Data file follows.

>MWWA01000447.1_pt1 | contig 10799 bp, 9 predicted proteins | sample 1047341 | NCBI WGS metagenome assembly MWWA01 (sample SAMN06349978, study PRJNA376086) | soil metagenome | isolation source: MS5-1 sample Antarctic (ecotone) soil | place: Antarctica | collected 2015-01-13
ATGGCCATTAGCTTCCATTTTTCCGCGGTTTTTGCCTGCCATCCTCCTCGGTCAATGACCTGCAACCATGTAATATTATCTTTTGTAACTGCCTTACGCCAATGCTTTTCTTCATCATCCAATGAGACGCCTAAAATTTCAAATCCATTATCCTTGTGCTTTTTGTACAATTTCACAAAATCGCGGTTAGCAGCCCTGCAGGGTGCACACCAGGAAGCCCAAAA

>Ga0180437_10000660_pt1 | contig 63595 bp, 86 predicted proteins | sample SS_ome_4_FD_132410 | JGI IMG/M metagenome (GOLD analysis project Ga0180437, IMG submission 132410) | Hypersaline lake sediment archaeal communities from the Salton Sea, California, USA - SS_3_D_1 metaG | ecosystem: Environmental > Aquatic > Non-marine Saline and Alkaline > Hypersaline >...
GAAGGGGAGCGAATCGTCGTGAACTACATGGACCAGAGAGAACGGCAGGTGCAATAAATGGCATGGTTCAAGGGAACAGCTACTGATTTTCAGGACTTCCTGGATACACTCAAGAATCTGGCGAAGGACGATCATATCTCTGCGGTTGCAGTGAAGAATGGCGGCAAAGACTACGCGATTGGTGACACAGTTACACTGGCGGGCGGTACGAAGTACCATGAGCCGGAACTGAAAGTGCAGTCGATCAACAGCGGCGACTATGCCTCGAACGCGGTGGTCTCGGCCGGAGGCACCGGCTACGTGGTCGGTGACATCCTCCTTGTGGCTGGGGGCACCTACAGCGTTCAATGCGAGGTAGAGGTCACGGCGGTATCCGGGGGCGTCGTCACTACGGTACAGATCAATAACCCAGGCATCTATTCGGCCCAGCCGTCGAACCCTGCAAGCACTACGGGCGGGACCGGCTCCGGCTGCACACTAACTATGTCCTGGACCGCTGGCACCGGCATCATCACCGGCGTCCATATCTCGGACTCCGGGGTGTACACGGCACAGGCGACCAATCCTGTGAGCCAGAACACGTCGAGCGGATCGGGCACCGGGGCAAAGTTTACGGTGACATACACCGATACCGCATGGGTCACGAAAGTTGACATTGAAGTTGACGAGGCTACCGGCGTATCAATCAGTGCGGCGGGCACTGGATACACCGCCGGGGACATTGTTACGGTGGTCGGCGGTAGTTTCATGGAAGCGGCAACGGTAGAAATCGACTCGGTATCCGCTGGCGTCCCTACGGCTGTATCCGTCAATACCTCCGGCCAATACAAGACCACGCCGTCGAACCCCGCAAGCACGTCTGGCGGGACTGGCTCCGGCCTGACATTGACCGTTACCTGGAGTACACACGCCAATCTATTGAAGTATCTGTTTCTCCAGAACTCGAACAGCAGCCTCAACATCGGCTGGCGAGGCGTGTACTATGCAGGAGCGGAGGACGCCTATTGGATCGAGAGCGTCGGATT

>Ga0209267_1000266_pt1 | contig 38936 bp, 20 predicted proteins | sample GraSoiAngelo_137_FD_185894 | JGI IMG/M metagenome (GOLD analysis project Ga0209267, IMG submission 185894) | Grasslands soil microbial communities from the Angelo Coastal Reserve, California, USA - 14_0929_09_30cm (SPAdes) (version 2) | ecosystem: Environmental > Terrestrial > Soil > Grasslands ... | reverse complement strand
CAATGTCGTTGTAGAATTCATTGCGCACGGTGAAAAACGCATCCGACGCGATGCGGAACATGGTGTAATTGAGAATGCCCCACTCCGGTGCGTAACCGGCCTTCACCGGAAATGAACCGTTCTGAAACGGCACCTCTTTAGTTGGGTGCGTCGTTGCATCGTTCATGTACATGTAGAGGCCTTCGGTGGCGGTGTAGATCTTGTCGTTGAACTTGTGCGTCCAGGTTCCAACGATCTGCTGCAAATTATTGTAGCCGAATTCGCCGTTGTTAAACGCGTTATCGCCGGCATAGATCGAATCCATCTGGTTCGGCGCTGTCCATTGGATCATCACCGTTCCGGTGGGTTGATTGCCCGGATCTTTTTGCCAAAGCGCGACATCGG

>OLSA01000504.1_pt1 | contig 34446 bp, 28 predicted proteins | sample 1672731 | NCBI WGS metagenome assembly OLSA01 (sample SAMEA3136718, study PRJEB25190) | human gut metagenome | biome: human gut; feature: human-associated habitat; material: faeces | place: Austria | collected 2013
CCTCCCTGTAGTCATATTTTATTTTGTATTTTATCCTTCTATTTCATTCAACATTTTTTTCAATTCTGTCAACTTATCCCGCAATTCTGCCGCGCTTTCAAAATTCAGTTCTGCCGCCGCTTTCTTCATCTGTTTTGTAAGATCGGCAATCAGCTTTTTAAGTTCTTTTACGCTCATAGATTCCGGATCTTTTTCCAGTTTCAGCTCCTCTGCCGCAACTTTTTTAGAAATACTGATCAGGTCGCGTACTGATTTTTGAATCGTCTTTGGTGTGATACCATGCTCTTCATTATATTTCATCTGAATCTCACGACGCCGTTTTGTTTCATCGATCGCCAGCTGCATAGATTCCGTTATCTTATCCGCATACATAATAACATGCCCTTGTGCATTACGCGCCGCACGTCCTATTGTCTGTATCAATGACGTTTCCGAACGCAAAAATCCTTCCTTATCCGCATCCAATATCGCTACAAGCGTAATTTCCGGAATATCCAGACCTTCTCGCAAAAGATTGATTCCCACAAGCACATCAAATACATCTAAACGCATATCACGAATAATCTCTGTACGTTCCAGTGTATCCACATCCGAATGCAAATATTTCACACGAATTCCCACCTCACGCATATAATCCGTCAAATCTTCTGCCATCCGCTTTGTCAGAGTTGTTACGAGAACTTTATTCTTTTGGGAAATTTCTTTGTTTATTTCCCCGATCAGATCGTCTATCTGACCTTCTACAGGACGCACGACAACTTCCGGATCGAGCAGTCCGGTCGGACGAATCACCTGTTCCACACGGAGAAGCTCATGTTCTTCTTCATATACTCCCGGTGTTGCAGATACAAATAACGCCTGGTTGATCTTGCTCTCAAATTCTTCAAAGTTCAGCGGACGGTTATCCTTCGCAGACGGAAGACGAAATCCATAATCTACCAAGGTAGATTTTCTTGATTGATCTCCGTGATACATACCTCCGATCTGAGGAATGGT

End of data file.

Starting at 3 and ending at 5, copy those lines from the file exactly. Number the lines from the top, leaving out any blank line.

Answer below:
>Ga0180437_10000660_pt1 | contig 63595 bp, 86 predicted proteins | sample SS_ome_4_FD_132410 | JGI IMG/M metagenome (GOLD analysis project Ga0180437, IMG submission 132410) | Hypersaline lake sediment archaeal communities from the Salton Sea, California, USA - SS_3_D_1 metaG | ecosystem: Environmental > Aquatic > Non-marine Saline and Alkaline > Hypersaline >...
GAAGGGGAGCGAATCGTCGTGAACTACATGGACCAGAGAGAACGGCAGGTGCAATAAATGGCATGGTTCAAGGGAACAGCTACTGATTTTCAGGACTTCCTGGATACACTCAAGAATCTGGCGAAGGACGATCATATCTCTGCGGTTGCAGTGAAGAATGGCGGCAAAGACTACGCGATTGGTGACACAGTTACACTGGCGGGCGGTACGAAGTACCATGAGCCGGAACTGAAAGTGCAGTCGATCAACAGCGGCGACTATGCCTCGAACGCGGTGGTCTCGGCCGGAGGCACCGGCTACGTGGTCGGTGACATCCTCCTTGTGGCTGGGGGCACCTACAGCGTTCAATGCGAGGTAGAGGTCACGGCGGTATCCGGGGGCGTCGTCACTACGGTACAGATCAATAACCCAGGCATCTATTCGGCCCAGCCGTCGAACCCTGCAAGCACTACGGGCGGGACCGGCTCCGGCTGCACACTAACTATGTCCTGGACCGCTGGCACCGGCATCATCACCGGCGTCCATATCTCGGACTCCGGGGTGTACACGGCACAGGCGACCAATCCTGTGAGCCAGAACACGTCGAGCGGATCGGGCACCGGGGCAAAGTTTACGGTGACATACACCGATACCGCATGGGTCACGAAAGTTGACATTGAAGTTGACGAGGCTACCGGCGTATCAATCAGTGCGGCGGGCACTGGATACACCGCCGGGGACATTGTTACGGTGGTCGGCGGTAGTTTCATGGAAGCGGCAACGGTAGAAATCGACTCGGTATCCGCTGGCGTCCCTACGGCTGTATCCGTCAATACCTCCGGCCAATACAAGACCACGCCGTCGAACCCCGCAAGCACGTCTGGCGGGACTGGCTCCGGCCTGACATTGACCGTTACCTGGAGTACACACGCCAATCTATTGAAGTATCTGTTTCTCCAGAACTCGAACAGCAGCCTCAACATCGGCTGGCGAGGCGTGTACTATGCAGGAGCGGAGGACGCCTATTGGATCGAGAGCGTCGGATT

>Ga0209267_1000266_pt1 | contig 38936 bp, 20 predicted proteins | sample GraSoiAngelo_137_FD_185894 | JGI IMG/M metagenome (GOLD analysis project Ga0209267, IMG submission 185894) | Grasslands soil microbial communities from the Angelo Coastal Reserve, California, USA - 14_0929_09_30cm (SPAdes) (version 2) | ecosystem: Environmental > Terrestrial > Soil > Grasslands ... | reverse complement strand